Stay tuned!

Sun-Powered Modernization

It is difficult to gauge the impact a Solar Impulse Mission flight has on a host country, but during the fifth day of events in Rabat-Salé airport, unexpected and telling proof was presented to us.

I had the pleasure to speak to Mohamed Saïd Moulin, Director General of

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It is difficult to gauge the impact a Solar Impulse Mission flight has on a host country, but during the fifth day of events in Rabat-Salé airport, unexpected and telling proof was presented to us.

I had the pleasure to speak to Mohamed Saïd Moulin, Director General of Aderee (National Agency for the Development of Renewable Energies and Energy Efficiency). Aderee was founded in 1982, initially as the Center for the Development of Renewable Energies (CDER) and recently transformed, in 2010, into a National Agency demonstrating Morocco’s commitment to scale up its clean energy production.

The agency is responsible for the overview of all renewable energy projects throughout the country in an effort to, in the one hand, raise awareness, and in the other, ensure that renewables are placed in the driver’s seat of the country’s energy agenda. 

Recently, the agency has provided 60’000 households in remote areas with the means for local solar power production, but the communities relentlessly proceeded to request a direct connection to the electric power grid, perceiving it as a greater sign of modernization. Surprisingly, since the arrival of the Solar Impulse HB-SIA in Morocco, the opinion about solar power is morphing from antiquated to modern. Moroccan media are talking about the solar aircraft daily, significantly influencing the population’s perception of solar energy and its potential.

“I truly hope that one day there will be a cable connecting Morocco to Switzerland directly to our solar power grid” stated Mr Moulin. His eyes were bursting with enthusiasm as he went on to talk about what could be achieved thanks to solar power: cooking stoves, fridges, cars, etc.  As I spoke to him, I could really feel the enormous potential sunlight has to become the modern energy generator. At this point, all that is left is to wait and see how sun power will connect the Atlas Mountains to the Alps.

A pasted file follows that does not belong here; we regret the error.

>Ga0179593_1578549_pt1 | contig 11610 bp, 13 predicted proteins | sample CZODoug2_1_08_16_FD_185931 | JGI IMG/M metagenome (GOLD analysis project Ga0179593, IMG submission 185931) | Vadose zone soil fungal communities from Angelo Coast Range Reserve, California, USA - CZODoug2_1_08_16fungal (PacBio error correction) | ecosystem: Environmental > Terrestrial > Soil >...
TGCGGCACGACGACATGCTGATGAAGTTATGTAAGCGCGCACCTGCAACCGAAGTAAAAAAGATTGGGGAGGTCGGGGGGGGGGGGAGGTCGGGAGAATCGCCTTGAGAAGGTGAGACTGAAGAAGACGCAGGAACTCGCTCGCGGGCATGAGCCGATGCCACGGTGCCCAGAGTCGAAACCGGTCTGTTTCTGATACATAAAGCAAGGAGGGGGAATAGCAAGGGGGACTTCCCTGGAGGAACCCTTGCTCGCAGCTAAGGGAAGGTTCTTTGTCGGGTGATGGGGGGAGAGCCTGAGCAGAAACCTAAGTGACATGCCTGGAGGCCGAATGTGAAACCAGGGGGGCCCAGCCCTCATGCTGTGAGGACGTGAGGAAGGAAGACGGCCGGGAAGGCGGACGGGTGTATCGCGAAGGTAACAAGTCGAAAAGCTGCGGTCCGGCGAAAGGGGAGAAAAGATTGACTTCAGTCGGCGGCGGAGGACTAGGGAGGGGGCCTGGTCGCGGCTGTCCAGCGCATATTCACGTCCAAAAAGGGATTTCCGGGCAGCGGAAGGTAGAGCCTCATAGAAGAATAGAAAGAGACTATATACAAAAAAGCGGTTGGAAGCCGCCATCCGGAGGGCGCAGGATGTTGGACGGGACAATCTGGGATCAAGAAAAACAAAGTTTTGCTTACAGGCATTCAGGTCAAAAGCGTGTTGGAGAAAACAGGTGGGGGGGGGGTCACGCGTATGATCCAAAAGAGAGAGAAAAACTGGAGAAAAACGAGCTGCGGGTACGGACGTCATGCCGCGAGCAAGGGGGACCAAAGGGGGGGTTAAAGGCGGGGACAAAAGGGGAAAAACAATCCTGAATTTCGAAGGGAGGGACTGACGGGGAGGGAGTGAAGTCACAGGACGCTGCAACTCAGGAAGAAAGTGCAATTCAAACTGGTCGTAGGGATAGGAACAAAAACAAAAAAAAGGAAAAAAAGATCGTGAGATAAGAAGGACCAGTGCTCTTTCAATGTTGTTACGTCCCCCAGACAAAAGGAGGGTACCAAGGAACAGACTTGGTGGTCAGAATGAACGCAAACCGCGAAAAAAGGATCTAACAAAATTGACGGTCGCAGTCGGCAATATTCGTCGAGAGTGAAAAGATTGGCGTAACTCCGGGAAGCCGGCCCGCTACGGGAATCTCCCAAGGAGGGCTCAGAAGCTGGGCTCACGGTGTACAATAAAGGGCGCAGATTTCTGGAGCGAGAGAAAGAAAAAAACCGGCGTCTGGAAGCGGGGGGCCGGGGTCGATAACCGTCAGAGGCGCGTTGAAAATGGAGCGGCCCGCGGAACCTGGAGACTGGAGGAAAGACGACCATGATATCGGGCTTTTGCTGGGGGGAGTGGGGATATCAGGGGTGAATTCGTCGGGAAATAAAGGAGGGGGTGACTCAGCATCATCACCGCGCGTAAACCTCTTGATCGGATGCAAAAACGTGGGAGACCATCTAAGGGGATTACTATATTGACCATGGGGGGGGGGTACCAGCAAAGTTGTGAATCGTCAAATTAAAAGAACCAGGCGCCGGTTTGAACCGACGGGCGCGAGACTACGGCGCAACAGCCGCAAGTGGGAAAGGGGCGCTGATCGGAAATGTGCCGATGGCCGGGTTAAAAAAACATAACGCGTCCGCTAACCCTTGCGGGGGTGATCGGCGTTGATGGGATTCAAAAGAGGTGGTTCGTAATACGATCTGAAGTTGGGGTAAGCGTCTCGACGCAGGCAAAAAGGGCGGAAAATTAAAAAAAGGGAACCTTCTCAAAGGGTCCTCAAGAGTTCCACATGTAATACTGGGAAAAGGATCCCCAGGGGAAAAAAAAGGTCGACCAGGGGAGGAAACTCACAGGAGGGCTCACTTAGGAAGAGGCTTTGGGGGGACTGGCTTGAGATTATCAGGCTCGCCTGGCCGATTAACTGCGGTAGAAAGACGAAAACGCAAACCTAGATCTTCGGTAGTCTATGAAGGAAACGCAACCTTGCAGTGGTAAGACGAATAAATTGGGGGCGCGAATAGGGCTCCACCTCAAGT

Inspiring little innovators

It was a delight to see the temporary hangar bustling with activity for the HB-SIA’s fourth day in Morocco’s Rabat-Salé airport. A full day of events was organized to introduce youth from all corners of the nation to the solar airplane as well as Morocco’s solar energy plan.

A hubbub of buses bulging with ...

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It was a delight to see the temporary hangar bustling with activity for the HB-SIA’s fourth day in Morocco’s Rabat-Salé airport. A full day of events was organized to introduce youth from all corners of the nation to the solar airplane as well as Morocco’s solar energy plan.

A hubbub of buses bulging with impatient youth paraded in the airport’s parking lot starting 8am this morning. It was a sight to see: as soon as the doors of the buses were opened, streams of youngsters rushed their way to the temporary hangar. They were all enthusiastic to see the much-talked about aircraft that landed in their country for its first intercontinental flight.

It is always interesting to observe children’s expressions when they are faced with something new and intriguing: eyes open wide, slightly parted mouth and chin up. But what was most moving was their sharpness, curiosity and thirst for knowledge. After André and Bertrand’s presentation of the project and the aircraft, all the children were allowed to ask questions. André’s favorite was a young boy asking if Moroccans could one day make it to Mars. I was particularly impressed by the maturity of the questions such as “Why did Solar Impulse choose Morocco?”, “What are the main materials used to build the aircraft?” and “Will children be able to fly in the aircraft someday?”

Just observing the interaction between the two founders and pilots of Solar Impulse with the flock of children aged between 8-14 years of age was inspiring and a reminder of how little it takes to make a difference in a child’s mind. Let’s just hope the visit will have a lasting effect possibly resulting in a Moroccan mission to Mars or a solar airplane capable of transporting a family with children...